Statistics refers to a mathematical science that deals with the categorization, collection, examination, interpretation, as well as presentation of numerical data for drawing accurate conclusion (Langford, 2009). There are three types of statistics namely inferential, predictive, and descriptive that together can be termed applied statistics (Langford, 2009). Besides, four different levels of measurement exist including ordinal, nominal, interval, and ratio (Langford, 2009).
Statistics plays a key role in business decision-making and only those companies, which focus in market statistical analysis, can survive in the current competitive world market. Businesses at times face unpredictable outcomes, which may adversely affect their output and operations. Statistical data analysis can be used to foresee these uncertainties and help in managerial decision making in order to prevent steering production, expenditure, and customer services into undesired avenues (Langford, 2009).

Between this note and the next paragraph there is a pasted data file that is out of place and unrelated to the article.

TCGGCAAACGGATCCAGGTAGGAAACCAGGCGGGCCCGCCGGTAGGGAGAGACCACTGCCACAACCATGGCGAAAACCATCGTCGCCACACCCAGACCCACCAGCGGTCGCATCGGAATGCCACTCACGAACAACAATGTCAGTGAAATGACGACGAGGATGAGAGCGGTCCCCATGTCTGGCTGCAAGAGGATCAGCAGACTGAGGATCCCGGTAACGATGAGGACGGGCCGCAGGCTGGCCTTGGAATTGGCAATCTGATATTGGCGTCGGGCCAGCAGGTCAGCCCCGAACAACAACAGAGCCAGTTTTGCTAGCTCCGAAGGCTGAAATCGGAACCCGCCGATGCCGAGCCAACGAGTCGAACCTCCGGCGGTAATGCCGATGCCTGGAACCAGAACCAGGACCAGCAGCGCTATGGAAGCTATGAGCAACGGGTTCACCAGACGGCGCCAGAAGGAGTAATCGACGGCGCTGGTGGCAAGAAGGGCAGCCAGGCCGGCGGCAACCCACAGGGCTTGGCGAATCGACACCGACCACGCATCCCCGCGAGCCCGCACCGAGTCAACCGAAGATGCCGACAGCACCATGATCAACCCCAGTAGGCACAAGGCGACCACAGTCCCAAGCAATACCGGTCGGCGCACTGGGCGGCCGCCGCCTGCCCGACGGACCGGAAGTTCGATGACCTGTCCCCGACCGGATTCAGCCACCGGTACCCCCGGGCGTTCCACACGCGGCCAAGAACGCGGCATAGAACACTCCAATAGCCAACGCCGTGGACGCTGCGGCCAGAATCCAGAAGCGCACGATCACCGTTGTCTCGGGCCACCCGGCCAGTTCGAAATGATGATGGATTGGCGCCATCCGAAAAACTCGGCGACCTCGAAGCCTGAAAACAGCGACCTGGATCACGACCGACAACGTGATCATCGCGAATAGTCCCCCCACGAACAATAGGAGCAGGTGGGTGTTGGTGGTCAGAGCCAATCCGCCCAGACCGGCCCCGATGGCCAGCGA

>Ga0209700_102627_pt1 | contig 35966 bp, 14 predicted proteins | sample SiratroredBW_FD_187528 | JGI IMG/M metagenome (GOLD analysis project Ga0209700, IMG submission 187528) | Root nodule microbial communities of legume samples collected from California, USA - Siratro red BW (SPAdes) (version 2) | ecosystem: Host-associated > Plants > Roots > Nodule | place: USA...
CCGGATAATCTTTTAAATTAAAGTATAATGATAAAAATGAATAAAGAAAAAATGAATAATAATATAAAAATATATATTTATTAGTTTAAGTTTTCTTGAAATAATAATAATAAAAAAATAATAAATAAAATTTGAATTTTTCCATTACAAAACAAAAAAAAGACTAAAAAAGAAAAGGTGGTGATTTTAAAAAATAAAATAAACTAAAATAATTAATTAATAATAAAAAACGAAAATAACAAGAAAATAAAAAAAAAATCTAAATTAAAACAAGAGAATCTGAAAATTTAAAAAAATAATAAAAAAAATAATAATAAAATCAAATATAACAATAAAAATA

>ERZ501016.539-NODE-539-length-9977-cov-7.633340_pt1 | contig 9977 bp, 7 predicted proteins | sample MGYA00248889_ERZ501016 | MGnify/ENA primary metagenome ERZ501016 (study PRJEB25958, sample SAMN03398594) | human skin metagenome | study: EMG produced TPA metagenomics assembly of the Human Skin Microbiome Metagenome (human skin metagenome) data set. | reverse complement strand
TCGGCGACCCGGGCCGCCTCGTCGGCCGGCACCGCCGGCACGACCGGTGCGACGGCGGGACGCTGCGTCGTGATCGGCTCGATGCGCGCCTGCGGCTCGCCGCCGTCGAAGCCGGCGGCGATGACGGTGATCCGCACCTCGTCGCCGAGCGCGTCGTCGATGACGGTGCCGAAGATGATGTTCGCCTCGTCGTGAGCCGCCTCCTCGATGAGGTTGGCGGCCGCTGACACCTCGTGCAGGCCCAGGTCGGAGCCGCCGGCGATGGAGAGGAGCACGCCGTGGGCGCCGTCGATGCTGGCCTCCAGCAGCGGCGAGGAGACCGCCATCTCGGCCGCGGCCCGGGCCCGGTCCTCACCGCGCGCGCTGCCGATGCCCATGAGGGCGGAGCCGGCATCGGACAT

In course plotting, statistics may be used to monitor long-term prediction for strategic planning. In the light of this, statistical models can provide a baseline forecast for the business revenues and costs in the future, thus enabling the managerial team to adjust their decisions concerning the new product outlines, market trend, and competitor activities.
Statistics has been used in real life situations to address various life problems. Police officers have used statistics to discover intersections that have the leading accidents rate giving them the capacity to study those intersections and decrease the accident rate. In sports, statistics is useful in checking for potential athletes. Sport teams can also use statistics to organize against upcoming opponents. In the school set up, statistics has been used to analyze school’s performance, which offers a critical piece of information for parents and teachers in making proper decision on how to improve performance at school level or student's level.
Langford, W. J. (2009). Statistical Methods. Nature, 2(1), 3-19. doi:10.1038/1841523a0